Review: Breddos, Clerkenwell

7 mins read

The nice thing about writing for a food blog is that underwhelming meals aren’t as disappointing as they would be otherwise. You have something to write about. If everyone else you read about food liked it, even better.

So it was with Breddos in Clerkenwell, a taco restaurant that is the new home of a very popular street food stand. I’m only aware of one good Mexican place in London, which is Strutton Ground’s Santana Grill (also street food), but after nice reviews from Chris Pople and Marina O’Loughlin I was excited to add to my list.

The room is pretty standard “London pop-up” style with concrete floors and spartan chairs and I’d guess about thirty covers. They’ve really done the street-food-turned-good thing – they already have a handsome-looking recipe book for sale on the wall. We didn’t have to wait long, even though it was Saturday night. Beers are reasonable at £3.50 for two-thirds of a pint for a deliciously zingy house IPA, and in general the pricing was quite fair – tacos were £3.50-£4.00 each.

Pork carnitas taco

Our first taco, pork carnitas, was immediately a let-down. It looked the part but the pork seemed to have been basically unflavoured and hadn’t been cooked long enough to break down into individual strands of pork. The result was an underwhelming pile of pork bits on a corn tortilla with some underflavoured green salsa, chopped onion and coriander. It just didn’t have much going on – the taco itself was excellent with real bite and a complex corn flavour, but there was no cohesion to what was on top and no real flavour other than pork. Meh.

Oh well – nowhere’s perfect, and I am used to truly excellent pork carnitas. Onto the next round – organic egg with macademia nut mole, pollo asado and kung pao pork belly. All three suffered from the same problems as the carnitas. They were dry, bland and seemed like some sauce was missing from each of them, one that would bring their ingredients together and give them some juiciness and flavour. How do you make a boring kung pao taco? There were the hallmark flavours of Sichuanese food – the numbing, fruity pepper and the freshly fiery bird’s eye chilli. But it just felt unfinished. All these were a little bit meanly portioned for the price, too – for £3.50 a pop I’d like to have more than three bites, please.

Masa fried chicken tacos were much better. Each one had a big, crispy chunk of chicken deep fried in corn dough, arched like a leaping fish out of its taco. They suffered from the bland dryness problem a bit less, too – the habanero sauce that came drizzled over them was creamy, hot and had a rich chilli flavour. These were a little more substantially portioned, too, but they still weren’t all that much for £4 each.

If there’s one thing that Breddos has made a name for itself with, it’s the fish tacos. And yes, they were superb. Each one came topped with a torpedo of battered white fish fillet, really good, fresh fish that actually tasted like fish, which is a rarity for white fish in London. I think it was haddock, based on the texture, but it might as well have been sea bass – the flavour was that good. These were advertised as coming with a chipotle-lime mayonnaise but I’m fairly sure it was actually that habanero sauce – whatever. Why did these work, where the other tacos didn’t? It was because the fish itself was moist enough and stood out enough to let the other flavours compliment it, instead of either dominating it or being absent altogether.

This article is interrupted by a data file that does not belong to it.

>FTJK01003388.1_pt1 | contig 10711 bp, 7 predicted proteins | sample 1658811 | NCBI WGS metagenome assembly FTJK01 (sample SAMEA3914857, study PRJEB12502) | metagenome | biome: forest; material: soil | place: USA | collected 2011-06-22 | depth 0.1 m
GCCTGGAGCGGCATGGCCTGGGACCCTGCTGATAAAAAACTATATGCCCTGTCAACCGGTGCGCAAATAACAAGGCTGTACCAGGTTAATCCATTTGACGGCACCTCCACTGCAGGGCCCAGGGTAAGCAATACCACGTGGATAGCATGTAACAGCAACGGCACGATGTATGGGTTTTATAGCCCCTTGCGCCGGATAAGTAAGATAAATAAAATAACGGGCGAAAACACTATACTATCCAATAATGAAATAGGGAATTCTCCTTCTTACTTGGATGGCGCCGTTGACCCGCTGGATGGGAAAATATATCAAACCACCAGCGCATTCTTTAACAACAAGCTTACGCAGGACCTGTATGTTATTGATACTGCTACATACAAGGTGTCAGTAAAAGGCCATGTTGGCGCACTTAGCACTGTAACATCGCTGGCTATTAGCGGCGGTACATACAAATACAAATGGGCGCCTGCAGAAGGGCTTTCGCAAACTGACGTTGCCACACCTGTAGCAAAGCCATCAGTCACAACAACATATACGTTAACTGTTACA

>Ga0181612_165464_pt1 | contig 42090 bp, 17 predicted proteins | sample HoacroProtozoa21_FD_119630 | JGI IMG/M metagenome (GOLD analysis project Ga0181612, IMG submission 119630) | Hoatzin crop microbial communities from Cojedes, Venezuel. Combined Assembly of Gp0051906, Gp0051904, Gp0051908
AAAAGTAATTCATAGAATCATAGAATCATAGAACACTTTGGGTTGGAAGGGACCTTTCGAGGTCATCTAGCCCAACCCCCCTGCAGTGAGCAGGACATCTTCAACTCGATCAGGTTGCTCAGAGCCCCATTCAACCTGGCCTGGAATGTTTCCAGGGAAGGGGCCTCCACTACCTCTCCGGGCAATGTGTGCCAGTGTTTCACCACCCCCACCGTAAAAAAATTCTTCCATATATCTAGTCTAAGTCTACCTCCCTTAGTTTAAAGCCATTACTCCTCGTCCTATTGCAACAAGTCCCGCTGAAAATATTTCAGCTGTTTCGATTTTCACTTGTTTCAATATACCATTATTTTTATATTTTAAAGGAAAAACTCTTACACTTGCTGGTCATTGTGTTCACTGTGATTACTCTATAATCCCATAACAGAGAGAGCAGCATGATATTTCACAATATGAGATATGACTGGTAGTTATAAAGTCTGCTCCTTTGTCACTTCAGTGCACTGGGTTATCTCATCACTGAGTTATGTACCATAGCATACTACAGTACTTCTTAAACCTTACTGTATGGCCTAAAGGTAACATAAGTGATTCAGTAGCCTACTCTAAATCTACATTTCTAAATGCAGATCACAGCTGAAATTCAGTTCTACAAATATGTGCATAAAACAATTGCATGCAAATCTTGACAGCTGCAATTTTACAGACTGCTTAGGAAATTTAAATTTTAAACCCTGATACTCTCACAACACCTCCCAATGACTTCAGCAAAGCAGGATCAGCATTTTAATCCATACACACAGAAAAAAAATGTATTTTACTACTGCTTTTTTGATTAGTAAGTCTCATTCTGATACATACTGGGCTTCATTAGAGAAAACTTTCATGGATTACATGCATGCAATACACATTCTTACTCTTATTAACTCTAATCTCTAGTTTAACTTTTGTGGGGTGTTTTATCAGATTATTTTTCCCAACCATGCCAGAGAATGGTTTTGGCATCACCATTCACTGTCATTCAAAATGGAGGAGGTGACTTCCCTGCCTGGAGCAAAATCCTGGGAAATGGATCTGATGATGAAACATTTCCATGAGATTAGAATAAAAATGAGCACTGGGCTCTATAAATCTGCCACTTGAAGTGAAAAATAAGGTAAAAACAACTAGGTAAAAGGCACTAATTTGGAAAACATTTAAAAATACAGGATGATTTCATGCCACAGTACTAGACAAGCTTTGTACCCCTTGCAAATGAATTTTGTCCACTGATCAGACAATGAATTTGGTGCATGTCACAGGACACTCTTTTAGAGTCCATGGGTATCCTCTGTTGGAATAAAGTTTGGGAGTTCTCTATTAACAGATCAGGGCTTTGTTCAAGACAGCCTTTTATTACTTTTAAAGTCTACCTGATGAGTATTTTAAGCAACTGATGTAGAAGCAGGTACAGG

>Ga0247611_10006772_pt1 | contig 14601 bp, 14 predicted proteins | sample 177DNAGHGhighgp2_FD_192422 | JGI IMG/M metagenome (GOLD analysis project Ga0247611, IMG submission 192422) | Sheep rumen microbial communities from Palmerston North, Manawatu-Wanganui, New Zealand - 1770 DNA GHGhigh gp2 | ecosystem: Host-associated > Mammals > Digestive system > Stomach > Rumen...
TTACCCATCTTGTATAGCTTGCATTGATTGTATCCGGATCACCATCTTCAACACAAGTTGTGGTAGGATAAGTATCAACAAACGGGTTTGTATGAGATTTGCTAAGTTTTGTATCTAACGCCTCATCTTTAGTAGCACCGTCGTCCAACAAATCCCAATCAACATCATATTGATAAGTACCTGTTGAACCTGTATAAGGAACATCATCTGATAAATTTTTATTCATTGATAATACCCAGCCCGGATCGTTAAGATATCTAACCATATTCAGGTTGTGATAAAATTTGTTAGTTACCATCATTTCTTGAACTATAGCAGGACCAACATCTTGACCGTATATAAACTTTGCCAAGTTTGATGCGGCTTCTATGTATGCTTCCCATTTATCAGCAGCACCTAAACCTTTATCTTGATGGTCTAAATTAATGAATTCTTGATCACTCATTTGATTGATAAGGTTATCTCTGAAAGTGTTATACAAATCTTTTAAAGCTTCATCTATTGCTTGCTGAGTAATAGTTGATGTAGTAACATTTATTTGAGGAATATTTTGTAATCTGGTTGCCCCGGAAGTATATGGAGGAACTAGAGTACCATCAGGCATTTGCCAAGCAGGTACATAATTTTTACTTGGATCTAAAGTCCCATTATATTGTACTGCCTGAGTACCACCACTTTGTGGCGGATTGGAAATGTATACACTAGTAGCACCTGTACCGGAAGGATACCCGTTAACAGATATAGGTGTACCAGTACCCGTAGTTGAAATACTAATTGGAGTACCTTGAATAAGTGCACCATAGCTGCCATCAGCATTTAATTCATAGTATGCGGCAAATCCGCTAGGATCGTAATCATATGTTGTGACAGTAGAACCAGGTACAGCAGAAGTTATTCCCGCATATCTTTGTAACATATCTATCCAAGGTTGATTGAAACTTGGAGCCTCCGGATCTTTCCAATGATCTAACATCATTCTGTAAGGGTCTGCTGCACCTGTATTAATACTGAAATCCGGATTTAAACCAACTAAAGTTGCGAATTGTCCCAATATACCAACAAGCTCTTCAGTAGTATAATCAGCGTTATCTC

Annoyingly, there was about a fifteen minute wait for our last dish, the melted cheese queso fundido served in a cast iron ramekin on a little layer of crumbled sausage meat. I know Breddos is new but it’s not fun to have a massive gap at the end of your meal, especially when the dish you’re waiting for is being served to other people who arrived later than you. Oh well. It came with big thick potato chips which were strong enough to scoop up big gobs of cheese. The queso was a little underseasoned and it didn’t really live up to Ted Cruz’s promises, but it was as gooey as it looked and if it had been served at the start of the meal I probably would have enjoyed it more.

Both Pople and O’Loughlin raved about how punchy the flavours were, but the dreary lack of punch was my biggest complaint. So what happened? My best guess is that Breddos is having teething problems, and maybe even got a bit spooked by the Guardian review (which came out the day we went) and decided to tone things down a bit. It wasn’t terrible, the fish tacos were impressive, but I left feeling unsatisfied and – even after eating half of my dining companion’s food – underfed. I had high hopes for Breddos, but unless you’re really dying for fish tacos, I wouldn’t bother.

Rating: No medals. (Try something from Santana Grill instead, and pray that they get their own restaurant some day too.)

Leave a Reply

Your email address will not be published.

Previous Story

Review: Temper, Kiln, and Smokestak

Next Story

Review: Som Saa, Spitalfields

Latest from Blog

Chishuru, Brixton

Chishuru is a West African restaurant in Brixton Village market, following on from a supper club

Two Lights, Shoreditch

“Modern British” food is supposed to be the fusion of traditional British ingredients and dishes with